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Altarum Summaries on Price on Cost Trends

By July 17, 2013Commentary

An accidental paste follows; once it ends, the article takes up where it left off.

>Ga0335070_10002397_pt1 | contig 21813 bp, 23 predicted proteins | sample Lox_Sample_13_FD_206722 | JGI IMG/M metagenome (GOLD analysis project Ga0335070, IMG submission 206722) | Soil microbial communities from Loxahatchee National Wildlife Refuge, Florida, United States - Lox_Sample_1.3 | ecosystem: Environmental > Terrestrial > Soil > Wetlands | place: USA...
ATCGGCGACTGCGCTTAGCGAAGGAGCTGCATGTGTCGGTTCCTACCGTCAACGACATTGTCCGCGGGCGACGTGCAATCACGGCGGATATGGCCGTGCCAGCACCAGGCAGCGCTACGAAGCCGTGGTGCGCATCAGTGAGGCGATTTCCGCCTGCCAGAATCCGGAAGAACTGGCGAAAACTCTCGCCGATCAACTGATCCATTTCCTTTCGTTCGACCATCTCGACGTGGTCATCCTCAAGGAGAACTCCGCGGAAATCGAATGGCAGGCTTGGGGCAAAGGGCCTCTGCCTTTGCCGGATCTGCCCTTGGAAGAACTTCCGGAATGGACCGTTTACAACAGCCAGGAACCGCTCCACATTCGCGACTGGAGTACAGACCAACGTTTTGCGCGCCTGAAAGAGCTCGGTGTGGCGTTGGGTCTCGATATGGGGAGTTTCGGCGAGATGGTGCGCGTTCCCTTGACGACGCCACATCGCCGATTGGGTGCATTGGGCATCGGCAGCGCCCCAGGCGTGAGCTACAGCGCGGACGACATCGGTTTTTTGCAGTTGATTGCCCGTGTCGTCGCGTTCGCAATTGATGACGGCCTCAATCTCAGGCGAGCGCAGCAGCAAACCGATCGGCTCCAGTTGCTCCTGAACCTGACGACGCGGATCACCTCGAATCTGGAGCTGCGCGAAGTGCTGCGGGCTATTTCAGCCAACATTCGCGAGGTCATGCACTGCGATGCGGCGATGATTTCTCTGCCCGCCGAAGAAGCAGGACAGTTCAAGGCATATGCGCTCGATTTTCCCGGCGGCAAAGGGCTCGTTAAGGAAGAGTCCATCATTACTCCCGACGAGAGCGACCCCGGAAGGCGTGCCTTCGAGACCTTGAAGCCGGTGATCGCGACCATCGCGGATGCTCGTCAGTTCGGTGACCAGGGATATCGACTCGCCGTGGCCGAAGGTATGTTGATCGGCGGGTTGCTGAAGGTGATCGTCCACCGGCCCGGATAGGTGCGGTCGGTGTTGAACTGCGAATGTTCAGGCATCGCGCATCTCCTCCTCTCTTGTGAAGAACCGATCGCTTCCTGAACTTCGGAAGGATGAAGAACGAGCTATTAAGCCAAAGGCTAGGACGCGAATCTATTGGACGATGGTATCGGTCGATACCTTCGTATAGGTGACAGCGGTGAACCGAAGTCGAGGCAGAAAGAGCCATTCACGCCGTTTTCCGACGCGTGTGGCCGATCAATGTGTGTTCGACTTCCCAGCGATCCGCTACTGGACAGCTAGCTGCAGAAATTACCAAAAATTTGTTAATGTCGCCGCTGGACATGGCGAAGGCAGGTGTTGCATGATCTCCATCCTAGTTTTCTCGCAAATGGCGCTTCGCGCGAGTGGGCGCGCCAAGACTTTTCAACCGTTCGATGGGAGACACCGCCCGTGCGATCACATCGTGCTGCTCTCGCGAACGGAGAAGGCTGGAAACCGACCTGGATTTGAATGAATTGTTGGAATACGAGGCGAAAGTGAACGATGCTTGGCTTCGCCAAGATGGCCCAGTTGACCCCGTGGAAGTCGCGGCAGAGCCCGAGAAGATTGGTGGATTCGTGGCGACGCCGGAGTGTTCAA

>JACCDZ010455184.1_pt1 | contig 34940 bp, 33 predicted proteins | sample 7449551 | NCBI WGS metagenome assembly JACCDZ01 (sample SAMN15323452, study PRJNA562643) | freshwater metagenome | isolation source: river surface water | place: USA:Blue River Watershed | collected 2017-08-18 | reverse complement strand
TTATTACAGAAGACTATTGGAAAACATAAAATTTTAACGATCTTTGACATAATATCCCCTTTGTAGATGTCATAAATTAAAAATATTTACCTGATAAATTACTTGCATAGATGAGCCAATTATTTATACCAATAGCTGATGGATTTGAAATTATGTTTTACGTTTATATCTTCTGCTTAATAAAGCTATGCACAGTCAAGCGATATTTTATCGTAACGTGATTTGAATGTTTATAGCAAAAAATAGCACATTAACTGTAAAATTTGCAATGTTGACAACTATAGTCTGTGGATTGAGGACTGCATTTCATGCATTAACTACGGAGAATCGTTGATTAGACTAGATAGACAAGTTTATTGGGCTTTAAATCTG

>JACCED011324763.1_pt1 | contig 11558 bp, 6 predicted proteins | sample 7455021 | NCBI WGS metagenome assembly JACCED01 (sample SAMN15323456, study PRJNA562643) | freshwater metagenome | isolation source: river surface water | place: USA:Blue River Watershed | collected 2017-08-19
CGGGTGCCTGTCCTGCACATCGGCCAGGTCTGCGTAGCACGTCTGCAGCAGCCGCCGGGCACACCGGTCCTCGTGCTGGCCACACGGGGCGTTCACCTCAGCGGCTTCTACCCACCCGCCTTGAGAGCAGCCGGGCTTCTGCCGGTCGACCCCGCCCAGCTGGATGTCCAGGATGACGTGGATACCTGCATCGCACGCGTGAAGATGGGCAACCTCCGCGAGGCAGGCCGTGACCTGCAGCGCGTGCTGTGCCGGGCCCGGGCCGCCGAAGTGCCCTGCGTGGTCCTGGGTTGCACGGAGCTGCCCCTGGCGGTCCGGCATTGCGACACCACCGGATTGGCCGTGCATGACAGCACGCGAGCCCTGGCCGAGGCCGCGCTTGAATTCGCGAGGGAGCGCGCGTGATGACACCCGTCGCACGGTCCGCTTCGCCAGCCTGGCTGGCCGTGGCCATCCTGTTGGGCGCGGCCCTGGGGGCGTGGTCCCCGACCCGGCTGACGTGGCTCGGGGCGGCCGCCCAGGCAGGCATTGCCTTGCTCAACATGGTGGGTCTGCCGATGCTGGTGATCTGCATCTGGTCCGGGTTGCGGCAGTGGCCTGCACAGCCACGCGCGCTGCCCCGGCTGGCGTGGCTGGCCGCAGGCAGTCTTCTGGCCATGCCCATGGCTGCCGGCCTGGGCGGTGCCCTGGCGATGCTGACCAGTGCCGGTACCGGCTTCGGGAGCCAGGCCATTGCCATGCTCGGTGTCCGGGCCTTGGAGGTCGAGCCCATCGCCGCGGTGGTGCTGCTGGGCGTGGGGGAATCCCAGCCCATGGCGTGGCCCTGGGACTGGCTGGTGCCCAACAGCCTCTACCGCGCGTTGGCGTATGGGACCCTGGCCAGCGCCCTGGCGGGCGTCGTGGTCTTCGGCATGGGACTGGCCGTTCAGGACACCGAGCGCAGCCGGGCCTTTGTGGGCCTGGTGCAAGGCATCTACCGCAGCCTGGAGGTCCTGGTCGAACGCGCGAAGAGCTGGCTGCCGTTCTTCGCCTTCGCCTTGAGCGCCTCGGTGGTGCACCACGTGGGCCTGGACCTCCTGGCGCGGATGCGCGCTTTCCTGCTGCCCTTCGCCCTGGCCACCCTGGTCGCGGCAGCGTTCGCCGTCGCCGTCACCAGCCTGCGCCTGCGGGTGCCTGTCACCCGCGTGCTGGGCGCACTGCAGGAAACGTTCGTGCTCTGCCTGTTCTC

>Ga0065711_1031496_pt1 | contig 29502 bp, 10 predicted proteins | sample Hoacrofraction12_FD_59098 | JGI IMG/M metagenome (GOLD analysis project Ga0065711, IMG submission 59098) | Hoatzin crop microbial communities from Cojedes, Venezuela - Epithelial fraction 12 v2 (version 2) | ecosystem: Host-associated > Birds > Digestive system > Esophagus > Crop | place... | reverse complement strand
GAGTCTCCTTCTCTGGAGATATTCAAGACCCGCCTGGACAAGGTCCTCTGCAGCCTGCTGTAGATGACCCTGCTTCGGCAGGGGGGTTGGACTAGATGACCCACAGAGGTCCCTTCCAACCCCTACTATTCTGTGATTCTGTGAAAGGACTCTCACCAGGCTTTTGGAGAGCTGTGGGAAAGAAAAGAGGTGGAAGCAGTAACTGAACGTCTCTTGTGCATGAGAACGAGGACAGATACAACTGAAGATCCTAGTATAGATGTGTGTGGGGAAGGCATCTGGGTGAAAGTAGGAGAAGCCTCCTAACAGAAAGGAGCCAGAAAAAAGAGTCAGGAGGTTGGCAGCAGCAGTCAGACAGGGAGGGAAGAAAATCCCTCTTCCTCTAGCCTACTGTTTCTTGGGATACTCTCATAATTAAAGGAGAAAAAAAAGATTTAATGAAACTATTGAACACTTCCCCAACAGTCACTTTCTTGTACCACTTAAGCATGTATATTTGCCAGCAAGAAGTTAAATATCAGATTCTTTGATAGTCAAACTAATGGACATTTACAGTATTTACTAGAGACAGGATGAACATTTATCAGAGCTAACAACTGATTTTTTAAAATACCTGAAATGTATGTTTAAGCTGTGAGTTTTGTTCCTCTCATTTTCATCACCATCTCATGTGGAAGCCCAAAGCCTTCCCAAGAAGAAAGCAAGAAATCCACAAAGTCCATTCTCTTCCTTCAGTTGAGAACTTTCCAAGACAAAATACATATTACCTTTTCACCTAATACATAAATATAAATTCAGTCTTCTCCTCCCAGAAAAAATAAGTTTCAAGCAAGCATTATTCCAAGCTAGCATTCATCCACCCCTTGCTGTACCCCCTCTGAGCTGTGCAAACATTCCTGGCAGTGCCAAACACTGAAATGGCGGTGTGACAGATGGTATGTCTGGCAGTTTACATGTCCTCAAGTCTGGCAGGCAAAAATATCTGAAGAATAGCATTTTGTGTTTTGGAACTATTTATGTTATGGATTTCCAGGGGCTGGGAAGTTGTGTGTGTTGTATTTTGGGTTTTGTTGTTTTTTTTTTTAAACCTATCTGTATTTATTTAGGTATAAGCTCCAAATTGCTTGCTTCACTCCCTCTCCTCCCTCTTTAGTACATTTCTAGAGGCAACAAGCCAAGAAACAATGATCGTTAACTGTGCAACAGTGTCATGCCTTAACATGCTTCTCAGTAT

The Altarum Institute issues regular briefs on health spending and health prices.  The most recent ones go through May of this year.   (Altarum Brief) (Altarum Brief II)   Health price growth remains very subdued, with a one percent increase in May of 2013 over May of 2012.  The 12 month moving average is 1.7%, the lowest since 1998.  Hospital prices grew 1.8%, physician service prices were unchanged and drugs dropped one-tenth of a percent.  The Medical CPI was 2.2%.  All of this price news seems good, but when compared to general inflation, health prices are still rising significantly faster, which means for all affected, and particularly consumers, more of their money is going to health care.  What is clear from the price report is that we are experiencing a welcome respite from high health care price growth, which may be due to general economic weakness, to the ability of governments to dictate prices and to consumers having some greater sensitivity to costs.  Implied utilization growth is also relatively low, probably due to consumer restraint, and this lower demand is likely having an impact on prices.  On the spending side, based on an analysis of national health expenditure data, May of 2013 saw 4.2% growth compared to May of 2012, about 1% higher than GDP growth in the same time period.  On a cumulative basis, since the start of the recession in December 2007, health care spending has increased an aggregate of 13.5%, while cumulative GDP growth in that time has only been 2.9%  Without health care, GDP growth over that period was less than 1%.  In the past year, spending has grown in all categories, with home health showing the fastest growth at 7.2%.  Hospital spending also shows relatively high growth with physician spending increases relatively muted.  So the good news is that spending and price growth is restrained, but since economic growth is also very restrained and historically the two have been highly linked, if and when the economy experiences faster growth, we might expect health spending and prices to also increase more rapidly.

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